“You see, anywhere in the world, when there is an economic downturn, the political incumbency will suffer,” he says.

Chua Soi Lek
Chua has a point. Governments such as Iceland, the Czech Republic, Hungary and Madagascar have all collapsed due to the current financial crisis.

Unlike Najib’s detractors, however, Chua has faith in Najib.

“He has a strong party and BN support. He has a wealth of experience. He is a good listener, with a good brain and a good memory. He is friendly,” says Chua.

Chua also dismisses fears that Najib could resort to even more strong-arm tactics than his predecessor in quelling dissent.

One point to ponder, however, is that even a hugely popular prime minister like Abdullah could have his fortunes reversed within a single term. What then can a decidedly unpopular figure like Najib expect?  

Razaleigh concurs. “Reform is not a walk in the park. You need a leader of real political strength and unimpeachable character to make it happen,” he says, directing people to look at Abdullah’s own record.

“If Pak Lah could do so little with one of the biggest electoral mandate ever, and with a solid reputation as Mr Clean, I am not sure what reforms Najib can undertake with the smallest mandate ever; four states under the opposition and one in constitutional crisis; a racially and religiously divided rakyat; an economic crisis; and the most gravely tainted reputation the nation has ever seen in a candidate for prime minister.

“These are the facts, I’m afraid, and we have to acknowledge them whatever our political affiliations.”

Disclosure: Shanon Shah is an associate member of Sisters in Islam.

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11 Responses to “Testing transition”

  1. Eric says:

    It would be interesting to see how BN would fare in polls or surveys if there was an even playing field. You knowlah, exotic stuff like an SPR actually doing their job impartially, a PDRM solely interested in actually protecting people, a politics-free AG and Chief Judge, etc.

    I feel their claim of owning the kerajaan would not be so accurate after all.

  2. R.Prem Kumar says:

    The rakyat are blissfully unaware of the facts as yet but when the purses tighten and the economic disparity weighs (us down) with considerable hardship, then their levels of perceptions will rise to the fact that Umno put on an entertainment of Bollywood standards. One can only watch a good movie only so many times. But not on an impoverished tummy.

  3. PM says:

    Najib will never be my PM until he is perpared to clear his name with regards to the Altantunya case and his alleged involvement in the very high broking commission that was paid out in the French submarine deal. I believe most right-minded Malaysians feel the same way as I do.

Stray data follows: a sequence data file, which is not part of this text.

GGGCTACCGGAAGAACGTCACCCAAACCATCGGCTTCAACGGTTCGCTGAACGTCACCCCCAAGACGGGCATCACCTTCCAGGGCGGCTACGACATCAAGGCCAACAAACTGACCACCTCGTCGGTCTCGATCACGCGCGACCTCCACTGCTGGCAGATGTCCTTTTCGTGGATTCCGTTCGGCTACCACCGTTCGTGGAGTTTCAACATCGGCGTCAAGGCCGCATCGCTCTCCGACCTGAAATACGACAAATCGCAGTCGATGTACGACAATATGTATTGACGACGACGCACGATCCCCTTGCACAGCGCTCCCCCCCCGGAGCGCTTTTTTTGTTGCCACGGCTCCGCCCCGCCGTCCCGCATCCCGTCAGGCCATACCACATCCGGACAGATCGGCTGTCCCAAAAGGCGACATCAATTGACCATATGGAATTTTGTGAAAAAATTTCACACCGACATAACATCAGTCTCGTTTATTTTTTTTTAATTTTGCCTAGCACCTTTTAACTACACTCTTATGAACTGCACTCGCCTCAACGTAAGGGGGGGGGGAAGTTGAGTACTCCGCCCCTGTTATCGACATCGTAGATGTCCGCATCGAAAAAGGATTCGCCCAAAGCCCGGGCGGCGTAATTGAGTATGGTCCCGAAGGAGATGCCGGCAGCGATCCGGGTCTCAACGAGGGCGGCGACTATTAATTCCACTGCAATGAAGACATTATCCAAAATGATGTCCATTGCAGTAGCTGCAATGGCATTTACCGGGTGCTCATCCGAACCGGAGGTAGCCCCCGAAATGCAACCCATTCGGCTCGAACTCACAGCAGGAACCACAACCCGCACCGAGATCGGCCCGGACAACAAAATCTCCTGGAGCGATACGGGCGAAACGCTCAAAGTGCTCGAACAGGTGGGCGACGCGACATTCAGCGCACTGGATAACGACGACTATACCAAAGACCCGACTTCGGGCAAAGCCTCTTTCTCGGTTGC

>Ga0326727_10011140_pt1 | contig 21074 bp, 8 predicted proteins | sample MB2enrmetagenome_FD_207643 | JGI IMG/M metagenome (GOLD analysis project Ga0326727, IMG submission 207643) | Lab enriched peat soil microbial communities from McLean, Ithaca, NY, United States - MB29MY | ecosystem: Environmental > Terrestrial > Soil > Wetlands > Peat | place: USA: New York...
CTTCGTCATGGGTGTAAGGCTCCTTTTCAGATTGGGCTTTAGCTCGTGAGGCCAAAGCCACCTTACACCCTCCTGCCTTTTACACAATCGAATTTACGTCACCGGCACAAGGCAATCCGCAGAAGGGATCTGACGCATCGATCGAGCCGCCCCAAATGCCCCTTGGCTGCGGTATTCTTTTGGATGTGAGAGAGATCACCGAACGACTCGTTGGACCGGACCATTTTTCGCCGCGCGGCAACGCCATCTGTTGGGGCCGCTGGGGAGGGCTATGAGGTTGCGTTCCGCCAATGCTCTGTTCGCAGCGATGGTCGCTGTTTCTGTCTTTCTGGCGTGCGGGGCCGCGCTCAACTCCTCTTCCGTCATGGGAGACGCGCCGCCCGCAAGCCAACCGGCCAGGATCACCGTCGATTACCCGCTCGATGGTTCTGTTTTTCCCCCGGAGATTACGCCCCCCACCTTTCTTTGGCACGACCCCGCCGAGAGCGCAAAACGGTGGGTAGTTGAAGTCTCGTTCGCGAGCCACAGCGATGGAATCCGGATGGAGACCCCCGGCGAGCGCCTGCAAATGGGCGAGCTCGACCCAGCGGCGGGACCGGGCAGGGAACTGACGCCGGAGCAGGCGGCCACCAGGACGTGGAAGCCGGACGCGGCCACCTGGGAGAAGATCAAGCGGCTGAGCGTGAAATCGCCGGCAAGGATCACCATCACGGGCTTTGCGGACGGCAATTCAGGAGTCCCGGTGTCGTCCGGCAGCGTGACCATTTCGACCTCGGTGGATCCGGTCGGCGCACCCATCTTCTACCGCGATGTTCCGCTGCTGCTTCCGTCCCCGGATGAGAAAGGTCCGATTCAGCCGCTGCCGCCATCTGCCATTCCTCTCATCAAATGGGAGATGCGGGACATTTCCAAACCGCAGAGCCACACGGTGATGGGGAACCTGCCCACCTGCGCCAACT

4. Andrew I says:

    One can almost feel Ku Li’s frustration. Couldn’t do it then, can’t do it now. Never give in. Ask Anwar.

    On the other hand, those who have something to salvage wouldn’t be as candid, would they now?

  5. Sam says:

    How can a rotten tree bear good fruits?
    How can a tainted PM bring about glory to his country?
    How can a country with rotten institutions and a discredited judiciary give hope to a future Malaysia?

    Good governance cannot be plucked out of thin air. Perhaps only Najib can…………… his dream?

  6. chinhuatw says:

    The BN won 199 out of 219 seats in 2004, after the court decision in June that handed over the Pasir Putih seat from PAS to Umno. So, we normally refer to the 11th Parliament as the one where BN enjoyed a 91% majority.

  7. asianguy says:

    We’ll have a PM in Najib who will be seen by the whole world as corrupt, and as a murderer. You may be able to suppress this in Malaysia by threats of arrest, but the rest of the world operates on a more level playing field. He will also be held to ransom by the French authorities which I’m sure have evidence of these wrongdoings but are simply waiting for the right time to show their cards.

  8. wargabebas says:

    This transition of power is nothing but a joke, a charade if one can call it that. This change of guard is perpetuated by the dissatisfaction of the dominant party in the ruling coalition. There is no consultation with its partner parties. Therefore, BN as it is known is nothing but a sham. What MCA or MIC have to say carries no weight. Umno pushes all the buttons and pulls all the gears, period.

  9. wattheheck says:

    After all is said and done, you should just sit back and let Najib prove you wrong TR.

  10. tengku mohd faizal says:

    I agree with you, give that guy (even though he won uncontested) some breathing space. You guys commented as if you guys are better than him. If you guys are, in the next GE, go stand in Pekan. Don’t waste your anger here. I’m not from Pekan and I’m not even a registered voter, but I bet he has helped many people in Pekan. But you guys seem to ignore this fact.

  11. bee yong says:

    Let’s be realistic. If you are elected to be a leader of a country by a “small fraction” of the population and the country is now facing a desperate and uncertain economy, your first priority is to service this “small fraction”. Without this “small fraction”, you would not last long as a leader. Half the cake will be given to “fraction” and what is left for you and me are tiny crumbs on the toilet floor.